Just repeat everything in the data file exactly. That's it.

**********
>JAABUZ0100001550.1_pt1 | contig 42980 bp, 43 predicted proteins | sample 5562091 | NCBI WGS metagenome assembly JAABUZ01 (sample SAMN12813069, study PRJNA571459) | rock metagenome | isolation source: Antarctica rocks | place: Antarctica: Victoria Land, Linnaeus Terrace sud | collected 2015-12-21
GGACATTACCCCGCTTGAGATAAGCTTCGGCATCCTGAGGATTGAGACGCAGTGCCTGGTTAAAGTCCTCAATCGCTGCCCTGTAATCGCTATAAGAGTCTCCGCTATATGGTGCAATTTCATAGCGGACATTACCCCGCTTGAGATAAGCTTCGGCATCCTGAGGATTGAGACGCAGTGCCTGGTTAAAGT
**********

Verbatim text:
>JAABUZ0100001550.1_pt1 | contig 42980 bp, 43 predicted proteins | sample 5562091 | NCBI WGS metagenome assembly JAABUZ01 (sample SAMN12813069, study PRJNA571459) | rock metagenome | isolation source: Antarctica rocks | place: Antarctica: Victoria Land, Linnaeus Terrace sud | collected 2015-12-21
GGACATTACCCCGCTTGAGATAAGCTTCGGCATCCTGAGGATTGAGACGCAGTGCCTGGTTAAAGTCCTCAATCGCTGCCCTGTAATCGCTATAAGAGTCTCCGCTATATGGTGCAATTTCATAGCGGACATTACCCCGCTTGAGATAAGCTTCGGCATCCTGAGGATTGAGACGCAGTGCCTGGTTAAAGT